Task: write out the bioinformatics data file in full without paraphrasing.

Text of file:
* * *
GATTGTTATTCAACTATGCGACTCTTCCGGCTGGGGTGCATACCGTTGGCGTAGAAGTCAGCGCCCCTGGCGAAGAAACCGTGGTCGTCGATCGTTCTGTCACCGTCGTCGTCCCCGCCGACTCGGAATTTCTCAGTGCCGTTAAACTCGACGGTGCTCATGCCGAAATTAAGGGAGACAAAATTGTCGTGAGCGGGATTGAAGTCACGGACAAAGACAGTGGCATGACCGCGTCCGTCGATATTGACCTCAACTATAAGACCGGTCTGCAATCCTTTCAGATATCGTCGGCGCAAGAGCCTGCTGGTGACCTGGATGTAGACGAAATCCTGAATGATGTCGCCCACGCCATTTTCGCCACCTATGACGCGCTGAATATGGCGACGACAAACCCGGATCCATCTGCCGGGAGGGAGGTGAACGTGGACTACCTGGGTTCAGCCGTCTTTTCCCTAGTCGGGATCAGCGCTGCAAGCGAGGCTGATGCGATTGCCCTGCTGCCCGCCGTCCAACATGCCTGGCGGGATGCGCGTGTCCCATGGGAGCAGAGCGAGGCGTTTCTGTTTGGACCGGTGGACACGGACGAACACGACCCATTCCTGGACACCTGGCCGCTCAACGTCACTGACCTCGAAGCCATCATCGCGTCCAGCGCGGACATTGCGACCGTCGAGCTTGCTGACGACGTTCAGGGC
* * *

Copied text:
GATTGTTATTCAACTATGCGACTCTTCCGGCTGGGGTGCATACCGTTGGCGTAGAAGTCAGCGCCCCTGGCGAAGAAACCGTGGTCGTCGATCGTTCTGTCACCGTCGTCGTCCCCGCCGACTCGGAATTTCTCAGTGCCGTTAAACTCGACGGTGCTCATGCCGAAATTAAGGGAGACAAAATTGTCGTGAGCGGGATTGAAGTCACGGACAAAGACAGTGGCATGACCGCGTCCGTCGATATTGACCTCAACTATAAGACCGGTCTGCAATCCTTTCAGATATCGTCGGCGCAAGAGCCTGCTGGTGACCTGGATGTAGACGAAATCCTGAATGATGTCGCCCACGCCATTTTCGCCACCTATGACGCGCTGAATATGGCGACGACAAACCCGGATCCATCTGCCGGGAGGGAGGTGAACGTGGACTACCTGGGTTCAGCCGTCTTTTCCCTAGTCGGGATCAGCGCTGCAAGCGAGGCTGATGCGATTGCCCTGCTGCCCGCCGTCCAACATGCCTGGCGGGATGCGCGTGTCCCATGGGAGCAGAGCGAGGCGTTTCTGTTTGGACCGGTGGACACGGACGAACACGACCCATTCCTGGACACCTGGCCGCTCAACGTCACTGACCTCGAAGCCATCATCGCGTCCAGCGCGGACATTGCGACCGTCGAGCTTGCTGACGACGTTCAGGGC